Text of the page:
THE Strathdale property known to many as Nanga Gnulle is a step closer to being subdivided, with council agreeing to issue a permit.
Council's decision comes almost three years after the property's owner first lodged the application.
Plans for the property have changed somewhat in that time in response to more than 100 objections, and assessments by experts in subjects such as heritage significance and notable flora.
The proposal that came before the council on Wednesday involved subdividing the 1.9 hectare block into 13 lots - two fewer than was sought in the 2016 application.
Greater Bendigo councillor Andrea Metcalf was among those that vouched for the plans for 40 Harley Street.
"There are always two sides to planning matters that come before council and I would like to congratulate both sides in this instance," she said during the July council meeting.
"I believe a reasonable compromise has been achieved."
More council news: Bendigo council meeting July 2019 live blog
It was proposed that Nanga Gnulle's main residence, which is of heritage significance, be retained as part of the largest lot.
But a number of the property's other features, which were not found to be significant, would go.
They included a number of buildings, gardens, and a disused water supply easement for an irrigation channel along the site's north east boundary.
Buildings proposed for demolition included an amenities block, two residential units, a function centre and other outbuildings.
The main driveway off Harley Street would be reconstructed and designated as a road servicing all but one of the 13 lots. One lot would have its own driveway onto Harley Street.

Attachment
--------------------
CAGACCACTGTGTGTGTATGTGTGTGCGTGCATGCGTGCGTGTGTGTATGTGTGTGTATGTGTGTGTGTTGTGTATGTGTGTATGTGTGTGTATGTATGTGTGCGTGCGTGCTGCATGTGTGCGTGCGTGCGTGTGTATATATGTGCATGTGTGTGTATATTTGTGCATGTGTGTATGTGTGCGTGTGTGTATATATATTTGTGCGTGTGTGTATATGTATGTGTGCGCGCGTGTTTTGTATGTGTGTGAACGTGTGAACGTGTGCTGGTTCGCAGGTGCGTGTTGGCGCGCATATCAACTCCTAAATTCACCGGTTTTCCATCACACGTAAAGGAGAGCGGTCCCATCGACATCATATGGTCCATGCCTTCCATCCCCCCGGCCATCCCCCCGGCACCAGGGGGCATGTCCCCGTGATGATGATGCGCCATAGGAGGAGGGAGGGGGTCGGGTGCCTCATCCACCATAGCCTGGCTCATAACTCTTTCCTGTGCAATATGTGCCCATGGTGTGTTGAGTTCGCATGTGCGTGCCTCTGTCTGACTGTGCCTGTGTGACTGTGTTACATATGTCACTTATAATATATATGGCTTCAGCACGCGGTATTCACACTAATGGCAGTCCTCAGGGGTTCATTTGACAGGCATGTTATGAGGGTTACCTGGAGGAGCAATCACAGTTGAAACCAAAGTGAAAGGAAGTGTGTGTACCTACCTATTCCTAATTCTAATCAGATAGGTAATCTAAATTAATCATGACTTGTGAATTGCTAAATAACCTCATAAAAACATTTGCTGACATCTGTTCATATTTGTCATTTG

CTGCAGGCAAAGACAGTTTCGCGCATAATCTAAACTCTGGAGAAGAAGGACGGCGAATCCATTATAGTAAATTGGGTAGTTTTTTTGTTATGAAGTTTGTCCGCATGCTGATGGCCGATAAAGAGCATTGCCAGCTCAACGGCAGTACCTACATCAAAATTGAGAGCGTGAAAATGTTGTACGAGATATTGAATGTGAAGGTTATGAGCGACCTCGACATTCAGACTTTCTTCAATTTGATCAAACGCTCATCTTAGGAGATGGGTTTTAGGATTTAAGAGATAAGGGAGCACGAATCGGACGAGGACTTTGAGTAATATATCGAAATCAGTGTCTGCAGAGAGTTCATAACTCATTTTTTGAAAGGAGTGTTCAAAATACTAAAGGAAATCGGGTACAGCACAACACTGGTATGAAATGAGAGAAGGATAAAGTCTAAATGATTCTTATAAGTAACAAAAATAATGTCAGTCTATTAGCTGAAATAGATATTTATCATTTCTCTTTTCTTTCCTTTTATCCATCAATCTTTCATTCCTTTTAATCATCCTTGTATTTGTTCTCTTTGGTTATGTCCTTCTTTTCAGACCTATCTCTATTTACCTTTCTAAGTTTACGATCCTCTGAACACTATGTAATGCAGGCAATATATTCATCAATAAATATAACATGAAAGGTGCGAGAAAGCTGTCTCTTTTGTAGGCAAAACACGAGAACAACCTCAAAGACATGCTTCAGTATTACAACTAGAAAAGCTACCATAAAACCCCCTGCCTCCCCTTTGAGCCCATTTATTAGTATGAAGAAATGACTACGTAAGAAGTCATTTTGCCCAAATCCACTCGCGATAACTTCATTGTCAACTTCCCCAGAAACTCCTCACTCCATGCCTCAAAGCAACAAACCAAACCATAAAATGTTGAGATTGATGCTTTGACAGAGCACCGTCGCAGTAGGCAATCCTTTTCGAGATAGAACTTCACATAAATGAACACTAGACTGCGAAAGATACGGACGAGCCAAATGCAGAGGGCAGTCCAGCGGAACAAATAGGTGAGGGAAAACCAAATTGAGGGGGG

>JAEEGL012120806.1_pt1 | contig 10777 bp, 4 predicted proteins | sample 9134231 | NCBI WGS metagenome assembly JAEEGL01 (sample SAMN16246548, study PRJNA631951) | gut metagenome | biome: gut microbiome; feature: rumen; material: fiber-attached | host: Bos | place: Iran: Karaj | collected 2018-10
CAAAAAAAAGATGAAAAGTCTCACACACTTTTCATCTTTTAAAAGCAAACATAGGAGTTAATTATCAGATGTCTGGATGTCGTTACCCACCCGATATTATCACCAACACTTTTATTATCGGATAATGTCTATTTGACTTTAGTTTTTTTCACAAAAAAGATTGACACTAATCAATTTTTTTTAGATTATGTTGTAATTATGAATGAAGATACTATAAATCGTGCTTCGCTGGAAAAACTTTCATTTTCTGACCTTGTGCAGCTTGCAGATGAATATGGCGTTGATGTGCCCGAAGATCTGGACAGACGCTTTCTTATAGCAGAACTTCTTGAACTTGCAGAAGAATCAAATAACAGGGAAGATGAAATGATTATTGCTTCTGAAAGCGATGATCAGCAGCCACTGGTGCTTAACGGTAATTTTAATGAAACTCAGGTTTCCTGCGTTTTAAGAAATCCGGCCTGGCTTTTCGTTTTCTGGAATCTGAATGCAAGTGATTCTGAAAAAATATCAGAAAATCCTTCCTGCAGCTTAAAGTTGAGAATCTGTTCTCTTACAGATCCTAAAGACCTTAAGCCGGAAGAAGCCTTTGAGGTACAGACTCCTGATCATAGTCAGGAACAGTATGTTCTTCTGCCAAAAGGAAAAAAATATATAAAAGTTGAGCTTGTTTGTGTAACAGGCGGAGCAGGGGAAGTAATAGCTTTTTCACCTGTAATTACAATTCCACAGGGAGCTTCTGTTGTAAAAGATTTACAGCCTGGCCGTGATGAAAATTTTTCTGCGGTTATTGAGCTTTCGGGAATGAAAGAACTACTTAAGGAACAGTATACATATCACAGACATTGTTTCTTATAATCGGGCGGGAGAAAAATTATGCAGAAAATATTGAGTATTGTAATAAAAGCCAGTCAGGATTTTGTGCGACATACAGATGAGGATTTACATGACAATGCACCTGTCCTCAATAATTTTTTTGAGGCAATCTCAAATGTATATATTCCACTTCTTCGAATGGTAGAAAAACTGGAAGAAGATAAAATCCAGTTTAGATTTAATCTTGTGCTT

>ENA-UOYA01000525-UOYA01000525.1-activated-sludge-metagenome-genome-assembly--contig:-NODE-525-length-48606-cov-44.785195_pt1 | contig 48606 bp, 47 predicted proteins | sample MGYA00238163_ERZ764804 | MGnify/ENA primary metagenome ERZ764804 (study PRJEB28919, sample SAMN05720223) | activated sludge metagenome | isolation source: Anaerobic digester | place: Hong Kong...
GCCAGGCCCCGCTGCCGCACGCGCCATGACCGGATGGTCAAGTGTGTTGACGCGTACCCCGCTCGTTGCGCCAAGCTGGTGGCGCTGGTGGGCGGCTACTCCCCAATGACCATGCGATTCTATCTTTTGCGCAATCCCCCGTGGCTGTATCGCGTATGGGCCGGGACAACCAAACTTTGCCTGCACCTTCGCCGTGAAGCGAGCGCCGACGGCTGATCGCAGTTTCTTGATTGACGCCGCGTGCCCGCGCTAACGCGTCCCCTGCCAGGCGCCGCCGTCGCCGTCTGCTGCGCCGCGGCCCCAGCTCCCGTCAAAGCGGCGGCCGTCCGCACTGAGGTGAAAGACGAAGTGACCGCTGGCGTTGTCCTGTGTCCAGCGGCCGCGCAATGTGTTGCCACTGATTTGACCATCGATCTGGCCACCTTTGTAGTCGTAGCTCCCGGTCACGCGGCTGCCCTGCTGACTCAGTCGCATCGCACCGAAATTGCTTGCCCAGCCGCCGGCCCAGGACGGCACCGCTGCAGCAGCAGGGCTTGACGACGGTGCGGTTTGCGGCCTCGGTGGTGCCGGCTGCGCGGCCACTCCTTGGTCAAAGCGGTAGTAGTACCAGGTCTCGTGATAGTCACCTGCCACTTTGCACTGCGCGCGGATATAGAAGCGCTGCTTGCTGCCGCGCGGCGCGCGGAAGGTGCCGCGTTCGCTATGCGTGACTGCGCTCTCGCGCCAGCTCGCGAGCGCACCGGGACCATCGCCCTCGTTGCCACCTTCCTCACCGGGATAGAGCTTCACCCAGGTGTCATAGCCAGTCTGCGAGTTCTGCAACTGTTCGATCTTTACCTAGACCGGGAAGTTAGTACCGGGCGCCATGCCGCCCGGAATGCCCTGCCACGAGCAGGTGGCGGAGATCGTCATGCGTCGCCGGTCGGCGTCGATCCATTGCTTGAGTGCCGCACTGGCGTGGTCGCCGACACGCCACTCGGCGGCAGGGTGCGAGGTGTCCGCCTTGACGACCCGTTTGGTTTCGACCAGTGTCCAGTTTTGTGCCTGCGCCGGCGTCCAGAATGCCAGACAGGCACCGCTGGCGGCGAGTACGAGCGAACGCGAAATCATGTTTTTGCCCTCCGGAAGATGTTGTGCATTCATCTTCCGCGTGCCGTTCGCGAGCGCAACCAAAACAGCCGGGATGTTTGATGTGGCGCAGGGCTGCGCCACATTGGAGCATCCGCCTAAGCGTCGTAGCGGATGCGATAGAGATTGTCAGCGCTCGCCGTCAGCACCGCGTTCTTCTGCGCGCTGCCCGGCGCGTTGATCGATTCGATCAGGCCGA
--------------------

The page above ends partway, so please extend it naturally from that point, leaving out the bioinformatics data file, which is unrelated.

Council received a total of 114 objections from people concerned about plans for the site, some of whom lodged submissions at every stage in the application.
Concerns about negatively affecting the site's heritage significance and cultural values were among the top reasons why people opposed the proposal.
People also took issue with the idea of buildings, dams and gardens being demolished.
Nanga Gnulle was formerly a function venue. Mud brick buildings on the site are surrounded by extensive gardens, which were award-winning in their prime.
There were no heritage overlays at the site when the initial plans were lodged.
Objections to the proposed demolition of the buildings and gardens prompted a study of the heritage significance of the site.
It was discovered the main residence was a rare, intact example of a mud brick dwelling in the municipality designed by important and influential architect Alistair Knox.
A heritage overlay was consequently applied, then extended in 2018.
Plans for the subdivision were amended as recently as March to reflect changes to the heritage overlay.
Studies found the gardens, much of which will be removed under the proposal, were not of heritage significance and did not contain notable flora.
The main residence was the only building on the site found to be of heritage or architectural significance.
City staffers found the proposal adhered to a number of policies, including providing an appropriate setting for the heritage buildings.
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